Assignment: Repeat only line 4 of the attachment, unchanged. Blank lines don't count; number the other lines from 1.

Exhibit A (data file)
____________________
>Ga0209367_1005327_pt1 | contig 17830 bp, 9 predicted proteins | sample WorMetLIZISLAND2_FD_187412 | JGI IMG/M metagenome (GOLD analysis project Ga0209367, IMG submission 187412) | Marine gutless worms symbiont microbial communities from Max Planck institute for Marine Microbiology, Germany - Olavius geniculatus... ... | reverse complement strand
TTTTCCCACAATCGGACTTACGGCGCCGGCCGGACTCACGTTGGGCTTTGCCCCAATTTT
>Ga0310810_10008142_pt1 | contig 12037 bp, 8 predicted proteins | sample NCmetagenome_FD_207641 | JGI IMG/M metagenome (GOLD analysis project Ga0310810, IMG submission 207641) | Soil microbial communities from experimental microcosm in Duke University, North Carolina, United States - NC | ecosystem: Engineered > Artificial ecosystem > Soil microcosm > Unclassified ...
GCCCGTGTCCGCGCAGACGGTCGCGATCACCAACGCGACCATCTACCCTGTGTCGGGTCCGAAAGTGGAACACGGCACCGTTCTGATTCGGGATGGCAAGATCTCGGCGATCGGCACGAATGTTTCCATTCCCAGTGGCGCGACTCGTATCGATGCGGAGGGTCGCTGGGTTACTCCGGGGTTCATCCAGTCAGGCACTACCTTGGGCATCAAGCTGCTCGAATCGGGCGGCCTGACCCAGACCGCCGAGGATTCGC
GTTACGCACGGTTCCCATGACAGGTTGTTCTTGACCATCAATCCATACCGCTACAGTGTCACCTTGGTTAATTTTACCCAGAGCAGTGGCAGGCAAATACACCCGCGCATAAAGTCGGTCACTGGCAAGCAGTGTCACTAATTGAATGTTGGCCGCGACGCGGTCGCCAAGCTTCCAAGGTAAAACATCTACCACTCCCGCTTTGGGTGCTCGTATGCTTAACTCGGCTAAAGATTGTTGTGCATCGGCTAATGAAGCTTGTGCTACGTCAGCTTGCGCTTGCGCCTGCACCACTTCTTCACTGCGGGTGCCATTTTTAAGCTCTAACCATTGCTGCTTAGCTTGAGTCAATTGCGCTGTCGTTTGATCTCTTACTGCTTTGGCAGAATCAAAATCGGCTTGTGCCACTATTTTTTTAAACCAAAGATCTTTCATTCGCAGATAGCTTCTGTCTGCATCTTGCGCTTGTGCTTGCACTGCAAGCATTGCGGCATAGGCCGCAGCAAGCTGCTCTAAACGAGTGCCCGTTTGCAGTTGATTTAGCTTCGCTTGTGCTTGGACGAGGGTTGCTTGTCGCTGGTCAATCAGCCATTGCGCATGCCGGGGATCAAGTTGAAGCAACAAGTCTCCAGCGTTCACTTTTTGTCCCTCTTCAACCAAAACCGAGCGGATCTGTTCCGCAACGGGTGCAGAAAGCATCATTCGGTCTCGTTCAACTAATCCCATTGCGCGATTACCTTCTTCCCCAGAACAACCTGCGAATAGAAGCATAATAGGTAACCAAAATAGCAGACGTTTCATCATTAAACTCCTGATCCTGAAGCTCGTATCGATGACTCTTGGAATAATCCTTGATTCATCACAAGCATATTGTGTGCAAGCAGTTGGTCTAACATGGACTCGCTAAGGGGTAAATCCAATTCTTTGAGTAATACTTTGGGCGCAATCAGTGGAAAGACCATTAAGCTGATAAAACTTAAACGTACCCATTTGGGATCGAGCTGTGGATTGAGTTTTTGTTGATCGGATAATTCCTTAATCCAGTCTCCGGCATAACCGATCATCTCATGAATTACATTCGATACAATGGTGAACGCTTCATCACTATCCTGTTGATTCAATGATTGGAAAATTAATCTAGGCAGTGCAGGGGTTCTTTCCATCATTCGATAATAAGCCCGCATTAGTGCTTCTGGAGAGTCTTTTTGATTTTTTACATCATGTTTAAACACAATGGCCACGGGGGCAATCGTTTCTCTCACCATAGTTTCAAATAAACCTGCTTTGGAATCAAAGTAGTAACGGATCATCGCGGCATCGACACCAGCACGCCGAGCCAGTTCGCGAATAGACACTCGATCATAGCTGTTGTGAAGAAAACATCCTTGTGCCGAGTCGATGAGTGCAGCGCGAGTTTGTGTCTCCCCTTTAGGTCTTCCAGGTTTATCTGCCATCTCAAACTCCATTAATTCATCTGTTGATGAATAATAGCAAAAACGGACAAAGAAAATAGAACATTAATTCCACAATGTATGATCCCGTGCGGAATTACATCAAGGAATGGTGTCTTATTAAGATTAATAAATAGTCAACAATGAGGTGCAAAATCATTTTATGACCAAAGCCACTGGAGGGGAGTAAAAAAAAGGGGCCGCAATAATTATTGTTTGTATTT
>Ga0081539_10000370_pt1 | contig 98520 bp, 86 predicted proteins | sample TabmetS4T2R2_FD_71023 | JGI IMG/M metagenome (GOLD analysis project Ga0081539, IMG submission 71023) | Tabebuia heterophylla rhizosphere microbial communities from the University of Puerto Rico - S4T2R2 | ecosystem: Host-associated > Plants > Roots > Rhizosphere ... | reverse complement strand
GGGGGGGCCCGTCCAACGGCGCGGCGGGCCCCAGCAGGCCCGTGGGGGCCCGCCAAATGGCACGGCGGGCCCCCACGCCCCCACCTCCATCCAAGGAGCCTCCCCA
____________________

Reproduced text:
GCCCGTGTCCGCGCAGACGGTCGCGATCACCAACGCGACCATCTACCCTGTGTCGGGTCCGAAAGTGGAACACGGCACCGTTCTGATTCGGGATGGCAAGATCTCGGCGATCGGCACGAATGTTTCCATTCCCAGTGGCGCGACTCGTATCGATGCGGAGGGTCGCTGGGTTACTCCGGGGTTCATCCAGTCAGGCACTACCTTGGGCATCAAGCTGCTCGAATCGGGCGGCCTGACCCAGACCGCCGAGGATTCGC